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Contributions to Sensory Physiology: Volume 2 presents the scientific research on the sensory systems. It discusses the physiological basis of sensation. It addresses the evolution of vertebrate hearing. Some of the topics covered in the book are the origins of neocortex; the differentiation of sensory thalamo-cortical systems in early phases of mammal evolution; the predominance of the auditory system in carnivore; effects of brain stem lesions on the normal prepotency of sound; the logarithmic intensity function of single peripheral units; and sensory neocortex and the evolution of intelligence. The organization of somatic central projections is covered. The pure convergent cortical projections are discussed. The text describes the Weber function and Fechner’s conjecture. A study of the human somesthetic intensity function is presented. A chapter is devoted to the peripheral nerve responses. Another section focuses on the physical correlate theory of perception of intensity. The book can provide useful information to doctors, neurologists, students, and researchers.
List of Contributors
Contents of Volume 1
The Evolution of Vertebrate Hearing
III. The Lateral Line
IV. The Labyrinth
V. The Swim Bladder
VI. The Weberian Apparatus and Other Adaptations
VII. Can Fish Hear?
VIII. On to Land: The Amphibia
IX. The Inner Ear and the Hearing in the Frog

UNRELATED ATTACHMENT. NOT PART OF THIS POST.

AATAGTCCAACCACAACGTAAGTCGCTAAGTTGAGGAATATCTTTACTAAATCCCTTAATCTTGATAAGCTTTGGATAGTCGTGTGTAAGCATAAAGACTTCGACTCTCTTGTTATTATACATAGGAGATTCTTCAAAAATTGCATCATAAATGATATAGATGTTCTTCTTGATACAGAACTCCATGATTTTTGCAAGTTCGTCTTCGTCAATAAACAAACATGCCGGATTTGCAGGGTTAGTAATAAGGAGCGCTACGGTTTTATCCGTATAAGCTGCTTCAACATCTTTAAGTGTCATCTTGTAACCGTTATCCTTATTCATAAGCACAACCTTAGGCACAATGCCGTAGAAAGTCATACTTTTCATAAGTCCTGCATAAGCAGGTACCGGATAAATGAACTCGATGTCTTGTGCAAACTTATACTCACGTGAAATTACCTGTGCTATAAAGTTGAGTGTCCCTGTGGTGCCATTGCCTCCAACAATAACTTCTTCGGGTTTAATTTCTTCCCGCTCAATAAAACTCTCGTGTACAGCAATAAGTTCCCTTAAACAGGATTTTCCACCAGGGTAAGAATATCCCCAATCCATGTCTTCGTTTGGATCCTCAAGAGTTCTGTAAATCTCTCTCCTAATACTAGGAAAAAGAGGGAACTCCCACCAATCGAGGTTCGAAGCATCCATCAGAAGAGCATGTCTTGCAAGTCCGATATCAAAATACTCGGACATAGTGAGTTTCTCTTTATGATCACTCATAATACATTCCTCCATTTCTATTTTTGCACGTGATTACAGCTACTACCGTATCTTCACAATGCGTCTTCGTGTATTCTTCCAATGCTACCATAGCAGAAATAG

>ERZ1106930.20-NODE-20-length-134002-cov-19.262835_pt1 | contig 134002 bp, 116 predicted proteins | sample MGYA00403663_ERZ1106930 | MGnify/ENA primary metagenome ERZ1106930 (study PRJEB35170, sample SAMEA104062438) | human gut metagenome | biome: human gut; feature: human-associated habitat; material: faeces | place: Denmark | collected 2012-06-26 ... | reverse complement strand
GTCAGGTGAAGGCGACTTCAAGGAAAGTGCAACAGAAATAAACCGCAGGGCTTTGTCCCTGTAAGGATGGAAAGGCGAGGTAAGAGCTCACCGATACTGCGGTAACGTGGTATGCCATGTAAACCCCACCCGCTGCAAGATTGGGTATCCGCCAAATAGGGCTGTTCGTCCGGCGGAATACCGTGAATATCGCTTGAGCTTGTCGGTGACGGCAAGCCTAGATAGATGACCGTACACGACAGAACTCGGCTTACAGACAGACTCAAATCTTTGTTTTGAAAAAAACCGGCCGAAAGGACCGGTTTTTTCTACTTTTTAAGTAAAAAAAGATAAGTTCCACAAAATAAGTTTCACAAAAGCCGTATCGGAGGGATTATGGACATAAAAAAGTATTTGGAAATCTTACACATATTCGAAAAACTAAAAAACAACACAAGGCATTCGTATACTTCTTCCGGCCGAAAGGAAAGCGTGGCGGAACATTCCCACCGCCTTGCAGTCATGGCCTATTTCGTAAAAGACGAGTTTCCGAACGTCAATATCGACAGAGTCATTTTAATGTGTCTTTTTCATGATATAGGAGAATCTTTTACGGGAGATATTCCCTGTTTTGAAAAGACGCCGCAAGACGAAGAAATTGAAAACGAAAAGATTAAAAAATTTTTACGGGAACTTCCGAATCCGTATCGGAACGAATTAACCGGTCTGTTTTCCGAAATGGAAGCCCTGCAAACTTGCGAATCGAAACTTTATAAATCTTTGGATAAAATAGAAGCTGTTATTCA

The Sensory Neocortex
I. Origins of Neocortex
II. The Differentiation of Sensory Thalamo-Cortical Systems in Early Phases of Mammal Evolution
III. The Predominance of the Auditory System in Carnivores
IV. The Auditory Cortex and the Lower Centers of the Auditory Pathway
V. The Auditory Cortex and Memory
VI. Sensory Cortex and the Evolution of Intelligence
Organization of Somatic Central Projections
II. Lemniscal versus Extralemniscal Projections
III. Structures Showing Essentially Extralemniscal Properties
IV. Lemniscal and Extralemniscal Convergence in Primary Areas
V. Concluding Remarks: Role in Behavior of the Somatic Receiving Regions
Electrical Responses of the Nervous System and Subjective Scales of Intensity
II. Historical Background
III. Human Somesthetic Intensity Functions
IV. Current Issues concerning the Appreciation of Intensity
Gustatory Response as a Temperature-Dependent Process
II. Gustatory Nerve Response
III. Gustatory Nerve Response to Stimuli of Varying Temperatures
IV. Thermal Messages Carried by the Chorda Tympani and the Glossopharyngeal and Lingual Nerves
V. Bimodal Response of Taste Units
VI. Variations in the Gustatory Response Produced by Temperature Change
VII. Gustatory Nerve Response in the Frog
- No. of pages:
- © Academic Press 1967
- 1st January 1967
- Academic Press
- eBook ISBN:
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